Business, Legal & Accounting Glossary
n. a rule of law applied in accident cases to determine responsibility and damages based on the negligence of every party directly involved in the accident. For a simple example, Eddie Leadfoot, the driver of one automobile, is speeding and Rudy Airhead, the driver of an oncoming car, has failed to signal and starts to turn left, incorrectly judging Leadfoot’s speed. A crash ensues in which Airhead is hurt. Airhead’s damage recovery will be reduced by the percentage his failure to judge Leadfoot’s speed contributed to or caused the accident. Most cases are not as simple, and the formulas to figure out, attribute and compare negligence often make assessment of damages problematic, difficult, and possibly totally subjective. Not all states use comparative negligence (California is a fairly recent convert), and some states still use contributory negligence which denies recovery to any party whose negligence has added to the cause of the accident in any way. Contributory negligence is often so unfair that juries tend to ignore it.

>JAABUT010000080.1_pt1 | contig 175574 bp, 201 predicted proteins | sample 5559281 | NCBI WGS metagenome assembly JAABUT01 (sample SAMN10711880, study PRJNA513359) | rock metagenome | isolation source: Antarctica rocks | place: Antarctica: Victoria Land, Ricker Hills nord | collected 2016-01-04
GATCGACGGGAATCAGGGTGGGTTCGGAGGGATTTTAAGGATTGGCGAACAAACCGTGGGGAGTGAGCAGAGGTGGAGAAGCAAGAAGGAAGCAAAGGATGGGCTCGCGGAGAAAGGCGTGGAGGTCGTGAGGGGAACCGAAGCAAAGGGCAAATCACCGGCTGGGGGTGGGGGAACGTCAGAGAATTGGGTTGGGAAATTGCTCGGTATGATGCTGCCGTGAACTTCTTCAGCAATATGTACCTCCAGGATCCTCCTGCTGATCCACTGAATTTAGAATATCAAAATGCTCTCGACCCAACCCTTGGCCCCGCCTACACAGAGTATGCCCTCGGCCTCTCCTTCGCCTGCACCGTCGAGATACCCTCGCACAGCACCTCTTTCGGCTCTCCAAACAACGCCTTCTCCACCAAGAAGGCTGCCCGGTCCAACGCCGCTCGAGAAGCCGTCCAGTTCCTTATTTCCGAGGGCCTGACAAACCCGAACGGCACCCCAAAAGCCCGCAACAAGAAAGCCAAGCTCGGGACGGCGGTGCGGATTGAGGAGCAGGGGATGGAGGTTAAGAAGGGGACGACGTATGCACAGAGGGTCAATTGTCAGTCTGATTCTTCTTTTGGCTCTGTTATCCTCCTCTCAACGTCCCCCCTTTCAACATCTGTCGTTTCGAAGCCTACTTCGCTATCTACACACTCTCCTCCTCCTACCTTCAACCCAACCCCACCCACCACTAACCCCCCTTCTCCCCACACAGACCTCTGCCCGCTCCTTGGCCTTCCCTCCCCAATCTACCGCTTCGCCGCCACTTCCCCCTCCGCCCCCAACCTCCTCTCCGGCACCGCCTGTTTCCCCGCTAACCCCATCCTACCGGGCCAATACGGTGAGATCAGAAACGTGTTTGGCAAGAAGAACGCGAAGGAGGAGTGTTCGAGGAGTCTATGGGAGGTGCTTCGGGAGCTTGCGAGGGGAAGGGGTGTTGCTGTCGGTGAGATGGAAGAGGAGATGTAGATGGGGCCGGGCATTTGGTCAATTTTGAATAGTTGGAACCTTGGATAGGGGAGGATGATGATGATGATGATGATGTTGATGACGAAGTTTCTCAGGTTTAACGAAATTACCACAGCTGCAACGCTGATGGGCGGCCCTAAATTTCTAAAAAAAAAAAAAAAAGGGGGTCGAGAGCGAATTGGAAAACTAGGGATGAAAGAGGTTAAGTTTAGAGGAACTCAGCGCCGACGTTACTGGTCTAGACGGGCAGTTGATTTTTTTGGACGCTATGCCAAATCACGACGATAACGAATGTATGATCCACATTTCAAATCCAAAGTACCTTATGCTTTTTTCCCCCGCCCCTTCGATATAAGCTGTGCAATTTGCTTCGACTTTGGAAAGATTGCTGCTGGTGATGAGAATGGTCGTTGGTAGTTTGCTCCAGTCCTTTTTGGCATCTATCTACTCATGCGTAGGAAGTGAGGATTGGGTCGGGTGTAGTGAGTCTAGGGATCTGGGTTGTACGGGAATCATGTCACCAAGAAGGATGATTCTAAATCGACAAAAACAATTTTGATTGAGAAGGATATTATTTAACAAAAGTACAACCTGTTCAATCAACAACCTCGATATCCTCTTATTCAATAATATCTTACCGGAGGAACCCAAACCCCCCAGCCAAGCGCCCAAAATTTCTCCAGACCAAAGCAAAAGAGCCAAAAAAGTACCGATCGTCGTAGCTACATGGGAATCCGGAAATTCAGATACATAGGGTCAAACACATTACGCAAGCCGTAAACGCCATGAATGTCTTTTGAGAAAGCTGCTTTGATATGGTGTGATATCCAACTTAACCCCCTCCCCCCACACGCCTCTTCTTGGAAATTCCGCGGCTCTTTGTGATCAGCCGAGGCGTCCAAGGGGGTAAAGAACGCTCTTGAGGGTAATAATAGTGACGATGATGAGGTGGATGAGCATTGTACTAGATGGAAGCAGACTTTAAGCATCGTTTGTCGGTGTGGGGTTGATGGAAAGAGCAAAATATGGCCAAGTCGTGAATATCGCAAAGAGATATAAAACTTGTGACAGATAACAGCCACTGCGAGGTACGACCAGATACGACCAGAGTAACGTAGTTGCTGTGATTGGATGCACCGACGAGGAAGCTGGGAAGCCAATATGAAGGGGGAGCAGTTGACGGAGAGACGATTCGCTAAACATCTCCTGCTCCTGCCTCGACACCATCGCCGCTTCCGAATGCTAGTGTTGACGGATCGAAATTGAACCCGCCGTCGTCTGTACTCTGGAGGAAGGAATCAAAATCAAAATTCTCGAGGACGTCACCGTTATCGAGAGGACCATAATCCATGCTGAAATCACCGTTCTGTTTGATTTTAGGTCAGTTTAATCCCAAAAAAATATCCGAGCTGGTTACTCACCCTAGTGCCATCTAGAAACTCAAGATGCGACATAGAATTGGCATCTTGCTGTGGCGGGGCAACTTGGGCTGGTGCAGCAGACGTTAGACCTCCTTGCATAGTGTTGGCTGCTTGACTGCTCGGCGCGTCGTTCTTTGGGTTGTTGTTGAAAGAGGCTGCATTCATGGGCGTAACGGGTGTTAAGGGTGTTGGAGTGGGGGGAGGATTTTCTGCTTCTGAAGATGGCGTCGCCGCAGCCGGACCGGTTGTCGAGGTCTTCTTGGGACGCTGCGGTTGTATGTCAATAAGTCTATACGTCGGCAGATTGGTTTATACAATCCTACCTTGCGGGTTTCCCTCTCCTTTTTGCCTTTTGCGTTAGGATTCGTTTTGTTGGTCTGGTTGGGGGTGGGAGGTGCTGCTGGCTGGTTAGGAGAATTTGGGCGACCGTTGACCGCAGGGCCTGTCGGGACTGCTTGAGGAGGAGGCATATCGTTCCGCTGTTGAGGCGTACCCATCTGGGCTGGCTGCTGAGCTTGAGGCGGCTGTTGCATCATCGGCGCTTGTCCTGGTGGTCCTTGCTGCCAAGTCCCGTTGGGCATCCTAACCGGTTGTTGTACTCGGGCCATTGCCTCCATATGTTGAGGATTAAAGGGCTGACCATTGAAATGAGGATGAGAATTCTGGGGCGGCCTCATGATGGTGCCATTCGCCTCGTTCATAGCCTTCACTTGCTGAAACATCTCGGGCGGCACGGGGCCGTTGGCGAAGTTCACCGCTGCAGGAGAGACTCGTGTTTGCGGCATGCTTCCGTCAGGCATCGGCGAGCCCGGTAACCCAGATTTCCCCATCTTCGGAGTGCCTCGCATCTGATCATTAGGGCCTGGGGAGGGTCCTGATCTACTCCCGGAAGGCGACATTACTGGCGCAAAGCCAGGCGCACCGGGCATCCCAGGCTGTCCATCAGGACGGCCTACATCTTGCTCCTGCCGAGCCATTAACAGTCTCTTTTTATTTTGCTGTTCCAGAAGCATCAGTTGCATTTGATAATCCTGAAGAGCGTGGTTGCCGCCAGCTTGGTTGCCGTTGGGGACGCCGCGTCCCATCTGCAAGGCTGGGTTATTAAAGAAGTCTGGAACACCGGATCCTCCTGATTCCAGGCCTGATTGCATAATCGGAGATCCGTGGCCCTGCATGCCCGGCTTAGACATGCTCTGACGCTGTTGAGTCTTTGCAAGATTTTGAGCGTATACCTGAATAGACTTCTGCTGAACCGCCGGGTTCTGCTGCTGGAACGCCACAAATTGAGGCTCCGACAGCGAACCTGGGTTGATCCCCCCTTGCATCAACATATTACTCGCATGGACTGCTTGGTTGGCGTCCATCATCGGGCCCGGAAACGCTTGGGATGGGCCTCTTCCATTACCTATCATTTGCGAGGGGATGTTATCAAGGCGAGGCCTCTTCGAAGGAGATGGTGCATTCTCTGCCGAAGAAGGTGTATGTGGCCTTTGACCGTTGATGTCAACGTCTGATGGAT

Comparative Negligence is the process the court uses in certain states to determine who is responsible for an accident and how the compensation will be distributed for property damage or personal injury loss between each of the parties in the case. For instance, if a plaintiff is found at fault 25% for their injuries they may still receive compensation minus their degree of fault but the defendant would recover 75% of the compensation. States using pure comparative negligence are Alaska, Arizona, California, Florida, Kentucky, Louisiana, Mississippi, Missouri, New Mexico, New York, Rhode Island, South Dakota and the state of Washington.
Under pure comparative negligence systems, it is important to hire a personal injury lawyer to argue your case so they prove your culpability for your own injuries is very low and you will be awarded the highest compensation possible. The decision for fault is made after the court hears the evidence for the personal injury case.
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This glossary post was last updated: 27th April, 2020 | 0 Views.